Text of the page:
James Hutton-1788

"The result, therefore, of our present enquiry is, that we find no vestige of a beginning,–no prospect of an end."
James Hutton-1788

Geology Time Line:

Chapter 2.

Sequence of Geologic Events in New England and North America.

We have already explained a bit of the Science of Geology, but, in order to further orient the reader, we will here give a brief history of the major geologic events in temporal sequence. We have mentioned that we can talk with some accuracy of only the latest small fraction of the history of the earth—the last 500 million years [my]. What is now the eastern side of North America was then in the tropics near the equator, and the local region was ocean bottom. That ocean was populated by the first creatures to leave hard shell fossils including the trilobites. The coastline then was where the Adirondacks are now. The Adirondacks are remnants of an orogeny, a mountain building event, that occurred about 1 billion years ago, in the Proterozoic Era, and was part of the construction of the super-continent that preceded Pangaea. That continent has been named Rhodinia. Later Rhodinia broke apart creating the ancestral Atlantic Ocean that was later closed when Pangaea formed. That orogeny is called the Grenville Orogeny, named for a town in Quebec. Orogenies that preceded the Grenville Orogeny have been identified successively further and further west on the continent. Each orogeny added to the growing landmass of North America. The ocean bottom sediments uplifted and metamorphosed in the Cambrian Period were eroded from the mountains created in the Grenville orogeny.

In the CambrianOrdovician and Silurian Periods of the Paleozoic Era the beginning of the formation of Pangaea was locally marked first by the docking of the Bronson Hill island arc of volcanoes, the Taconian Orogeny. This process lifted, compressed and metamorphosed the ocean bottom sediments beginning the construction of Vermont and the Appalachians. The Oliverian domes date from the Taconian Orogeny.

Hike: Velvet Rocks, Gile Mountain, Dartmouth Skiway

550-490 mya.
In the Cambrian, nothing lived on land. Shelled marine invertebrates dominated in the oceans. They had displaced the unshelled sea creatures of the Vendian Period, which ended the Proterozoic Era. Sea levels were the same as they are now.

490-442 mya.
In the Ordovician, sea levels dropped and an ice age began. It caused a mass extinction of some of the Cambrian critters and lasted into the Silurian Period. The first fish and land plants entered.

442-415 mya.
In the Silurian, sea levels rose to high levels after the ice melted, fish got bigger and insects appeared on land.

415-355 mya.
In the Devonian, another glaciation was associated with a drop in sea levels and another extinction. Trees, forests and seeds took the stage and amphibians crawled up on land to enjoy them. The Acadian Orogeny added Europe to North America, continued the construction of the Appalachians and the creation of the New Hampshire series plutons.

Hike: Mount Cardigan

355-290 mya.
In the Mississippian and Pennsylvanian, together the Carboniferous Period, all the coal deposits were laid down. Sea levels varied during the Period. Vast forests of primitive trees became those coal deposits.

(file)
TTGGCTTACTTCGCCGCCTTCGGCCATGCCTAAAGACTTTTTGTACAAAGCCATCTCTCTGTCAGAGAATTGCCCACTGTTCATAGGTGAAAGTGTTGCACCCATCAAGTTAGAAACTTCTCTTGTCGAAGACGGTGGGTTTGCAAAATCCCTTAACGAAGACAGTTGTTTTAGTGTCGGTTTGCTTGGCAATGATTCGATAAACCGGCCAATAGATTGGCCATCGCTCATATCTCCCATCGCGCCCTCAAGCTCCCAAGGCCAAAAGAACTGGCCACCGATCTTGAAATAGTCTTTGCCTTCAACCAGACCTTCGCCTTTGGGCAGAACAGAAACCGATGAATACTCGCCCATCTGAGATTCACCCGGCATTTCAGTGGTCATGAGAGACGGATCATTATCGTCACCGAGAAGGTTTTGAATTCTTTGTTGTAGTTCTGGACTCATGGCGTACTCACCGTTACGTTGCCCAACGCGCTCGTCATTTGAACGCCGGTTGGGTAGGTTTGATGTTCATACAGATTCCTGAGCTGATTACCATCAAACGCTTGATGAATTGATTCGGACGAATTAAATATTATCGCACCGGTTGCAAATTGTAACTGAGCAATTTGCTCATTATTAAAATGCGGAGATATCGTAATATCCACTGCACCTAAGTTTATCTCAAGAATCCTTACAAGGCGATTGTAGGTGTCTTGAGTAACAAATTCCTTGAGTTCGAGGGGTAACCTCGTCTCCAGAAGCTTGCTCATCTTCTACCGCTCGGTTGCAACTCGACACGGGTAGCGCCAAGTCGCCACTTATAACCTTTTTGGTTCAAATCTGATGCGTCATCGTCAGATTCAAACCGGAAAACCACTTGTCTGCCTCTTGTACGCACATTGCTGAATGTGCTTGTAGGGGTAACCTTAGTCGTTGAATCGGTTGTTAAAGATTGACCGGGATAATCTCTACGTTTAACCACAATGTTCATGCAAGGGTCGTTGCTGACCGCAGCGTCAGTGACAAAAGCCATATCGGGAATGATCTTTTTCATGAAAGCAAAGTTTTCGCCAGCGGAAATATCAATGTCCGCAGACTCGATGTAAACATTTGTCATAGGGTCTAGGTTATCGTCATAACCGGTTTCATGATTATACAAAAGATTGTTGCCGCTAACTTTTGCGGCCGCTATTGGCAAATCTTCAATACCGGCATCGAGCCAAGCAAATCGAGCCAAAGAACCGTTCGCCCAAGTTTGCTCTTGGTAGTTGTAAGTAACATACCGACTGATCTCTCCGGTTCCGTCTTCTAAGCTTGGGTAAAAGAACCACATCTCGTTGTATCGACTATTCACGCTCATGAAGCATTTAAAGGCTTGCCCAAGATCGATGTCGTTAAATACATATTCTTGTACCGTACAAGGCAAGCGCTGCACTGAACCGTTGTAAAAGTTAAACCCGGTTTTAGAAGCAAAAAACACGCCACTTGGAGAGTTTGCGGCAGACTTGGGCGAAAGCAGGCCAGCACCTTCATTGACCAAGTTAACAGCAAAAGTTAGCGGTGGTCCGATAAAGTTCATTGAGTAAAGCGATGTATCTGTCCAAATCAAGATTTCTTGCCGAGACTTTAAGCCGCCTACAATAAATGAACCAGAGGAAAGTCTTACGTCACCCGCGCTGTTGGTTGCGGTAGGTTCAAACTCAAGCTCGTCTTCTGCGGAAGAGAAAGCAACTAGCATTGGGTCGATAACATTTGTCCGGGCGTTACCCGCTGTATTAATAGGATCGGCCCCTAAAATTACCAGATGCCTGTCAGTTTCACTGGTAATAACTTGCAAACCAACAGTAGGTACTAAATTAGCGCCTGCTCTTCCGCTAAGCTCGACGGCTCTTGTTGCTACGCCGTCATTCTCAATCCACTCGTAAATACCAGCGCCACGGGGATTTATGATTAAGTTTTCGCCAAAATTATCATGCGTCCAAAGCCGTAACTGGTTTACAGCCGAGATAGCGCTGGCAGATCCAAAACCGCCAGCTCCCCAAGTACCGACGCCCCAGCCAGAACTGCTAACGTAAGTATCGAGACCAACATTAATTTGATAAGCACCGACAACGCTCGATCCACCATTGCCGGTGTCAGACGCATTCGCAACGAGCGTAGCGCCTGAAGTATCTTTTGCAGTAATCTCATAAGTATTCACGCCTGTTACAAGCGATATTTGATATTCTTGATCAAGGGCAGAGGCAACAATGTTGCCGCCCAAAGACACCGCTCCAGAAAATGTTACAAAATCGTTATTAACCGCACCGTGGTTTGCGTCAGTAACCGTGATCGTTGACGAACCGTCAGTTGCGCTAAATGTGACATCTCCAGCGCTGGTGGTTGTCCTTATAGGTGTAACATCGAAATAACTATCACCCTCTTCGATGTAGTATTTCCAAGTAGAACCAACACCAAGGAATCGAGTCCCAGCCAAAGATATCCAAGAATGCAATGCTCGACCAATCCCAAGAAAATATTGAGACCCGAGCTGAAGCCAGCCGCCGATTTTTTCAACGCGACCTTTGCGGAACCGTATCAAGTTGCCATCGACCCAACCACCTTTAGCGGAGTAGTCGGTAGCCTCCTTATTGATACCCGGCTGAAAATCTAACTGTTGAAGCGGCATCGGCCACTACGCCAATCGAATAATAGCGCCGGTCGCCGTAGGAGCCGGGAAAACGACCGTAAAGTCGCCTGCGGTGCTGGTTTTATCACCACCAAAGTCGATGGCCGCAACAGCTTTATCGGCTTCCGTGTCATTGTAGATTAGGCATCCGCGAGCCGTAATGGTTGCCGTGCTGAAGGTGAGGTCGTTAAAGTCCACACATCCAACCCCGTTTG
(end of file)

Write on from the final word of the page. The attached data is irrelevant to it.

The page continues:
290-250 mya.
In the Permian, the assembly of Pangaea and the Appalachians were finished with the Alleghenian Orogeny. Another glaciation occurred with the greatest mass extinction of all, so far. About 75% of living species vanished. reptiles and conifers appeared before the end of the Paleozoic. Throughout the western US during the Paleozoic a shallow sea covered the land most of the time.

250-66 mya.
The Mesozoic Era is divided into three Periods, which we will discuss in turn. North America was now in the Northern Hemisphere south of its present latitude. Early reptiles evolved into dinosaurs and eventually birds. Mammals made an appearance in the middle of the era and flowering plants at the end. No further glaciation occurred until the most recent ice age.

250-206 mya.
In the Triassic, sea levels rose and Pangaea began to break up and the southern Atlantic slowly opened. With the further break up of Pangaea, spreading basins opened in the Connecticut River Valley in Massachusetts, Connecticut and in New Jersey. Red sandstone deposits from this Period can be seen on I91, I84 and several places in New Jersey.

206-144 mya.
In the Jurassic, sea levels rose further. The White Mountain magma series plutons and volcanoes, including Mt. Ascutney, erupted through the thinned crust of the splitting continents. The Atlantic continued to widen.

Hike: Mount Ascutney

144-66 mya.
In the Cretaceous, the continental alignment approached that of the present day around the Atlantic. The Laramide Orogeny marked the beginning of the Rockies. The Cretaceous ended with the extinction of the dinosaurs and many other species due to a massive comet strike near the Yucatan peninsula, or due to massive volcanic eruptions that followed the comet hit.

66-2 mya.
The Cenozoic Era is mostly the Tertiary Period. The middle of the Tertiary has the Alpine and Himalayan Orogenies, and the end of the period has the beginning of the last ice age, which ended just 10,000 years ago. Mammals, birds and flowering plants dominated the biota. The continents were in their present places by the end of the Era.

Consider how much wider the Atlantic got during this 66 my. Ocean spreading from the mid-ocean ridges is about 5mm per year; 5cm per 10 yrs; 5m per 1,000 yrs; 5km per million yrs and, so, 330 km [about 200 miles] per 66my.

The Quaternary Period consists of the Pleistocene Epoch, the last ice age, and the Holocene Epoch, the last 10,000 years, human time.